Hey there, time traveller!
This article was published 17/1/2016 (433 days ago), so information in it may no longer be current.
How much is the downtown Hudson’s Bay store downtown really worth?
Of all the questions surrounding the future of the historic building, this is probably the only one that really matters. For it is the issue of value — and the ability of all interested parties to come to a fair assessment of value — that will ultimately determine its fate.
In case you had not heard, the Bay building downtown is fast approaching empty. Earlier this month, the Hudson Bay Company announced it was reducing its retail operation to just two floors. The company has been tight-lipped about the future of its flagship downtown store, portraying the downsizing as a strategic move to "improve navigation and enhance the overall shopping experience."
Notwithstanding this bit of public relations hyperbole, it has been quite obvious for quite a long time that the HBC’s flagship store has become a millstone around the company’s neck. At 600,000 square feet, it is among the largest buildings in the city, equal in square footage to the tallest office towers at Portage and Main. When its owners are using less than half of that space for their own purposes, you can be sure there is trouble brewing.
But what to do with a unique and historic property like this?
There has been talk of redevelopment for some time, but no firm plans have emerged. Several years ago, the University of Winnipeg revealed that HBC had raised the prospect of donating the store to be used as part of the school’s expanding downtown footprint. Ultimately, the university had to decline the opportunity because the costs of redeveloping the building were too great.
That has left the private sector and government somewhat flummoxed about what to do next. Ideally, a private developer backed with pledges of tenancy by one or more government departments would make a bid for the property. But this is where the issue of value comes in.
In its current configuration and size, the building would require substantial retrofitting. It does not have any of the features of a modern commercial property, and would need upgrades to mechanical and structural features. Those costs would be inflated by the fact there will be a need to preserve much of the original historic façade and some of the interior.
Although no firm cost estimates have been revealed, there are a number of government and private sector parties that have studied redevelopment of the property. Sources in government and the real estate and construction industries estimate it would cost well over $100 million to convert it into some other commercial use.
At that cost, it is quite possible the Bay building has what real estate professionals would call a "negative valuation." In other words, the cost of converting the building into another use is far greater than the fair market value of the property.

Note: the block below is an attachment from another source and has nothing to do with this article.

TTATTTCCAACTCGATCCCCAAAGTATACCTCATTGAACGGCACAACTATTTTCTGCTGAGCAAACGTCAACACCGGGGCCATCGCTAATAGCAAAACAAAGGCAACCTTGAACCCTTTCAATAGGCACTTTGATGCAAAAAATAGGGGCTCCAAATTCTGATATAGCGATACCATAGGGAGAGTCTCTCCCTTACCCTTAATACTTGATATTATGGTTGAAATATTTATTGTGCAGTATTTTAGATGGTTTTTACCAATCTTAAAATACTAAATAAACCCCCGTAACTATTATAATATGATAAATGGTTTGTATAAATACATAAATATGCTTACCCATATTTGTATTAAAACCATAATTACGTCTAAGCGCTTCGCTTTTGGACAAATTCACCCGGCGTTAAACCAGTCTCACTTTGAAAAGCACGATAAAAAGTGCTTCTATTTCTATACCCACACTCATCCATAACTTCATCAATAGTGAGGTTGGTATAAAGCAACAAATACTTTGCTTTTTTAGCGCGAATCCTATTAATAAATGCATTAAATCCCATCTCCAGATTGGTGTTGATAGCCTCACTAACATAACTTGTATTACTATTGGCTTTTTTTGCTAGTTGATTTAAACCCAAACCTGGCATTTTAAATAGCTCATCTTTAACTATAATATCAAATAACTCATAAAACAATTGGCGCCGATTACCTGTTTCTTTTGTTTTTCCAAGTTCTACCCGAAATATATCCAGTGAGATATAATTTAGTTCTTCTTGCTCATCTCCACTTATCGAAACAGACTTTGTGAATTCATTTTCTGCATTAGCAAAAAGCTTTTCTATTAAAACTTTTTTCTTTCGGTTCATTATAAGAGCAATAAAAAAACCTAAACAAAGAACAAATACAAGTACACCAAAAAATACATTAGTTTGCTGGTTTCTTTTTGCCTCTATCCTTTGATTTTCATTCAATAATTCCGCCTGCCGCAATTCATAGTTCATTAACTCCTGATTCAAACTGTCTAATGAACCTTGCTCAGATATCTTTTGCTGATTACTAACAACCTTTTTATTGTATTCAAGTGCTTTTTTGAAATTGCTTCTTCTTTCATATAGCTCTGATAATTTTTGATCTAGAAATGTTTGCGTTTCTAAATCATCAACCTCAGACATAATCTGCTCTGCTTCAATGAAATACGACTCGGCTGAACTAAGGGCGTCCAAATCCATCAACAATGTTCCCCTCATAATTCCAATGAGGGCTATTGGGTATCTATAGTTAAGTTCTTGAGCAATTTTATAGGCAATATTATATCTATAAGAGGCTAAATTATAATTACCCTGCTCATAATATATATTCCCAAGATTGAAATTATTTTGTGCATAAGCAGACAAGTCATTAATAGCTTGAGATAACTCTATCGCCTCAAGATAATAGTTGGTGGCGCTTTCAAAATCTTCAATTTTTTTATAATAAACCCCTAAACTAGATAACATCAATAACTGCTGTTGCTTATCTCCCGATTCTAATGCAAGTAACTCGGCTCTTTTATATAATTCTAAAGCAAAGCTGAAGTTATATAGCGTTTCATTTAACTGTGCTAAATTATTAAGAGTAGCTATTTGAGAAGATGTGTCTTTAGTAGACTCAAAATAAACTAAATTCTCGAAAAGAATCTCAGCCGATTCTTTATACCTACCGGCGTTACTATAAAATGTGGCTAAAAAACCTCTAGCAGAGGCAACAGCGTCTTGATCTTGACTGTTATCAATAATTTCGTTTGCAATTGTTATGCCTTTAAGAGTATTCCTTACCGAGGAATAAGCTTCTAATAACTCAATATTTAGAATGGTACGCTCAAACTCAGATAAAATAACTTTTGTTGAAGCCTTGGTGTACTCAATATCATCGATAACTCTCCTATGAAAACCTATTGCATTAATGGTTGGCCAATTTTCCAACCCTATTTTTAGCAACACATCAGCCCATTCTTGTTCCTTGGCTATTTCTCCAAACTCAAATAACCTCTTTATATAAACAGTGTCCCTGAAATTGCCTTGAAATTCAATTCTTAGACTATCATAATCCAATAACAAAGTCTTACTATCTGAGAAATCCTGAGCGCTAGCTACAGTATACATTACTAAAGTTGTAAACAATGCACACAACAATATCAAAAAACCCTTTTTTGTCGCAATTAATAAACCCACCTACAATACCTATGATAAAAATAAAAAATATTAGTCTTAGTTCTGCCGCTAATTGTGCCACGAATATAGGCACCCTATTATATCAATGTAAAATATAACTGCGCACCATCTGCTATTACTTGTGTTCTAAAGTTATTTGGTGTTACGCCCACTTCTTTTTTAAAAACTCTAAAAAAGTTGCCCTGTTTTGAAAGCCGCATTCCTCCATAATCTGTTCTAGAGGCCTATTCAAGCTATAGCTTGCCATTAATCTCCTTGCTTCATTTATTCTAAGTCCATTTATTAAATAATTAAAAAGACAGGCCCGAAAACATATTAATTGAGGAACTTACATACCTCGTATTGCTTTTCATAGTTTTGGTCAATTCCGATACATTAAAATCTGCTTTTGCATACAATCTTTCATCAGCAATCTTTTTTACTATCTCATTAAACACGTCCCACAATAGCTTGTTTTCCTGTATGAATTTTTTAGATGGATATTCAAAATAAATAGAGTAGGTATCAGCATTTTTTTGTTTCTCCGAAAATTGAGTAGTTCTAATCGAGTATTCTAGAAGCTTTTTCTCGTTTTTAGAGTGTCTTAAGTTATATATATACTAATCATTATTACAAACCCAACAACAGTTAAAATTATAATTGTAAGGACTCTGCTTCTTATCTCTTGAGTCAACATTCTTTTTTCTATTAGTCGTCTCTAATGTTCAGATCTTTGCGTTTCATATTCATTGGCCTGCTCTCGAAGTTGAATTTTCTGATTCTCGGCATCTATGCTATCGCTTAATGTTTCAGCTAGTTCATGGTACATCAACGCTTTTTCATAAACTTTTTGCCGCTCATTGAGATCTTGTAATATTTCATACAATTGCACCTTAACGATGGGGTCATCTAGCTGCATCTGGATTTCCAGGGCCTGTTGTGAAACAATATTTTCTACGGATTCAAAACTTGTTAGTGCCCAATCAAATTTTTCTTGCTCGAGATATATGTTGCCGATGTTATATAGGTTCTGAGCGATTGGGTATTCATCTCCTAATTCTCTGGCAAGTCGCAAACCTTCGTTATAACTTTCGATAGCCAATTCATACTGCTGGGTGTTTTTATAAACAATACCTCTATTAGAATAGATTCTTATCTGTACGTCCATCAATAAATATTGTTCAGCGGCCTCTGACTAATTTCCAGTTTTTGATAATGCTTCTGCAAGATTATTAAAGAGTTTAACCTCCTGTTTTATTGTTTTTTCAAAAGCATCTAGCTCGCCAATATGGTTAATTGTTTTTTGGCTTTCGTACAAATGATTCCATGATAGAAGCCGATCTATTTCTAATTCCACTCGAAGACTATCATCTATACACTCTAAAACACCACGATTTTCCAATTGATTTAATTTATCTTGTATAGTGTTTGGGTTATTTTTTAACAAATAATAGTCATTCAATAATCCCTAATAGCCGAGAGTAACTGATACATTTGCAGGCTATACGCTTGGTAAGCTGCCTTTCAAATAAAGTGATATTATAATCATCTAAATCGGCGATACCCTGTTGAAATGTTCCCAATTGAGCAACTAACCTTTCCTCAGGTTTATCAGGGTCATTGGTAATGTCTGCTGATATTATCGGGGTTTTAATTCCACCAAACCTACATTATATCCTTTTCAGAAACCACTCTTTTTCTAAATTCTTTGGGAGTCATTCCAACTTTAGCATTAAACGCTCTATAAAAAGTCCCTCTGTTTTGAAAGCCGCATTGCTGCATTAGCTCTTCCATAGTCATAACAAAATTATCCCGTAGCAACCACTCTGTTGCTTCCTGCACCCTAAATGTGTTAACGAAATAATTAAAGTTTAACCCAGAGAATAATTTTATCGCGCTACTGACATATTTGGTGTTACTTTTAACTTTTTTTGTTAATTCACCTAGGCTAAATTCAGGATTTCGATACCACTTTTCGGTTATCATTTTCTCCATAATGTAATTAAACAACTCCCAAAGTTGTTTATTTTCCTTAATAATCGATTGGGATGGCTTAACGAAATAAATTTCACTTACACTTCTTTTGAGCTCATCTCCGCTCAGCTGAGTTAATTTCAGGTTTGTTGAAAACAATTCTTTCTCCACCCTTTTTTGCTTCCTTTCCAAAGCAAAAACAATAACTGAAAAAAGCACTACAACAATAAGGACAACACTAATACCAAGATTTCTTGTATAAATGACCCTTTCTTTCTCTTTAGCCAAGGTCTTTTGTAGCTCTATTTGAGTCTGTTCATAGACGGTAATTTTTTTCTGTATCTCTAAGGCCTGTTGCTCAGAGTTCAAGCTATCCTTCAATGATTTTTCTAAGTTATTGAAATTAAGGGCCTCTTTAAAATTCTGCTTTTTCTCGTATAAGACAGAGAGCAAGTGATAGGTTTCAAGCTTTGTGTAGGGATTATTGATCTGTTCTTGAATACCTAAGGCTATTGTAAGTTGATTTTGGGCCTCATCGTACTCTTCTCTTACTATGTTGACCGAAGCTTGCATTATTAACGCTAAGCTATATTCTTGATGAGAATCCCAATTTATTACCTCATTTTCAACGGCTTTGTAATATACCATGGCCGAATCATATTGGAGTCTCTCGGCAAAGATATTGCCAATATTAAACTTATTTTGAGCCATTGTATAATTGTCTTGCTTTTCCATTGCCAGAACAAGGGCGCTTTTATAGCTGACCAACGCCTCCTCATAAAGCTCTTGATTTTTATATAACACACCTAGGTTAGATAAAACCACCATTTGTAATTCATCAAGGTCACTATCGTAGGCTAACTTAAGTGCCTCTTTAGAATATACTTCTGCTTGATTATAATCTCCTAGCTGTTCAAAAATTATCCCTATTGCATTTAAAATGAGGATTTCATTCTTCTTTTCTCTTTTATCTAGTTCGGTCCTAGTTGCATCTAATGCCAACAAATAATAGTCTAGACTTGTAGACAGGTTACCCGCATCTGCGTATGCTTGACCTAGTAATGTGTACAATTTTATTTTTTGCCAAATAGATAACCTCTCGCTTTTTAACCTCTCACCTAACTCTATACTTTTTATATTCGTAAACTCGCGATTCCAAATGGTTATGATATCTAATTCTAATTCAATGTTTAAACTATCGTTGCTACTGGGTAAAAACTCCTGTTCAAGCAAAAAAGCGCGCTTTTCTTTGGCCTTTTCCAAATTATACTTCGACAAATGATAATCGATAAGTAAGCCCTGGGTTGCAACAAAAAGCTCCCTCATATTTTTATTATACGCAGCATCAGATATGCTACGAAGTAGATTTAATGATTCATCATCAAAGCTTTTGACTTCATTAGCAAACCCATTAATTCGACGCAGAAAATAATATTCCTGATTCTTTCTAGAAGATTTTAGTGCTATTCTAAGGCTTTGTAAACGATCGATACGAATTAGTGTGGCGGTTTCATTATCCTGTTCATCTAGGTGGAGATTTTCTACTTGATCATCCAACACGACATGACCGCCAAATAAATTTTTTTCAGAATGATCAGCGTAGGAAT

If that is the case — and there are an increasing number of knowledgeable people in this city who believe it to be so — it leaves HBC in a difficult position.
Will the company hold firm and demand to be paid, perhaps handsomely, for its building knowing the city, province and many in the community desperately want to see it saved? Or will the company essentially sell the building for a nominal amount to make redevelopment a viable option?
The HBC has not been forthcoming about its plans for the downtown flagship store. A company spokeswoman, contacted last week, declined to say whether the company is planning its own redevelopment, whether the building is formally up for sale and if so, whether an asking price has been established.
What we are left with is a classic standoff, with the company that owns the building making no real effort to redevelop it, and no government or private sector party willing to take it off their hands.
What does the future hold for this seminal piece of Winnipeg’s commercial and architectural history?
It is true that abandonment and demolition of the building seems out of the question. Even without a formal historic designation, the store is too important to the history and fabric of Winnipeg to be torn down.
However, to move things forward, someone or something is going to have to step forward and take charge of a plan to relieve HBC of the building and move forward on a practical redevelopment plan. The company may be able to continue as a tenant, but it seems clear HBC no longer wants to be the landlord.
Government will play a role in a solution, although not likely as the chief developer. The province has a longstanding pledge to occupy one floor of a retrofitted building, something that no doubt will contribute to a redevelopment plan. Government can also offer tax-increment financing support, or possibly deferred property taxes, to incent a private developer into taking on the project.
Government could, however, be a catalyst. There are a range of incentives that could be offered to the Hudson’s Bay to make the building available at a reasonable cost. All it takes is someone from the city, perhaps through CentreVenture, and the province, to make the right offer.
The federal and provincial governments could, in the right scenario, also offer HBC a substantial tax credit if the building were to be donated. That might not meet the company’s expectations on the value of the property, but it’s a start.
For now, it appears to be a standoff. The building’s current owners are making less and less use of the downtown store, making it less and less viable as a commercial undertaking. At some point in the future, someone is going to go to the company with a proposal for acquiring the building and converting it into something else.
And then all the interested parties will be given a chance to demonstrate how committed they are to saving this historic building.